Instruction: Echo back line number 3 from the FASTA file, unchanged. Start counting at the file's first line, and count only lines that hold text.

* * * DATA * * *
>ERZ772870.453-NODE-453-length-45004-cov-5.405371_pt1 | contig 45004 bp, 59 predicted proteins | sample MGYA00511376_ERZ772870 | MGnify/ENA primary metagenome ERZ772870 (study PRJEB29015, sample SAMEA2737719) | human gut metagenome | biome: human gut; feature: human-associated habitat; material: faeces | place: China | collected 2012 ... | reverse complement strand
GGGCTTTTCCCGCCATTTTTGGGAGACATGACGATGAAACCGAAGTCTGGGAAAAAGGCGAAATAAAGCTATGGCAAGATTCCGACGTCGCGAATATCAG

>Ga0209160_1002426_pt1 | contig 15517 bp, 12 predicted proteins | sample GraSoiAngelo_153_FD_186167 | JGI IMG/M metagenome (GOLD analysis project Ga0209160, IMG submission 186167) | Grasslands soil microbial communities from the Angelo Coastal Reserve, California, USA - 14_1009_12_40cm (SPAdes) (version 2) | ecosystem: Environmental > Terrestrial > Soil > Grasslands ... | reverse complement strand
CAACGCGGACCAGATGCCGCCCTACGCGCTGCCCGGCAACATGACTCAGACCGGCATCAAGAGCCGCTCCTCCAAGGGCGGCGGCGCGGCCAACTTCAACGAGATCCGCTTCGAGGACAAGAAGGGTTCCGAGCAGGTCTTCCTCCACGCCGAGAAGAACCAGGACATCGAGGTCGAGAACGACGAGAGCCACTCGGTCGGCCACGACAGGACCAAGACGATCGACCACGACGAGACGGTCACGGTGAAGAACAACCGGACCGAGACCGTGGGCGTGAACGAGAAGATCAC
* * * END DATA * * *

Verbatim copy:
>Ga0209160_1002426_pt1 | contig 15517 bp, 12 predicted proteins | sample GraSoiAngelo_153_FD_186167 | JGI IMG/M metagenome (GOLD analysis project Ga0209160, IMG submission 186167) | Grasslands soil microbial communities from the Angelo Coastal Reserve, California, USA - 14_1009_12_40cm (SPAdes) (version 2) | ecosystem: Environmental > Terrestrial > Soil > Grasslands ... | reverse complement strand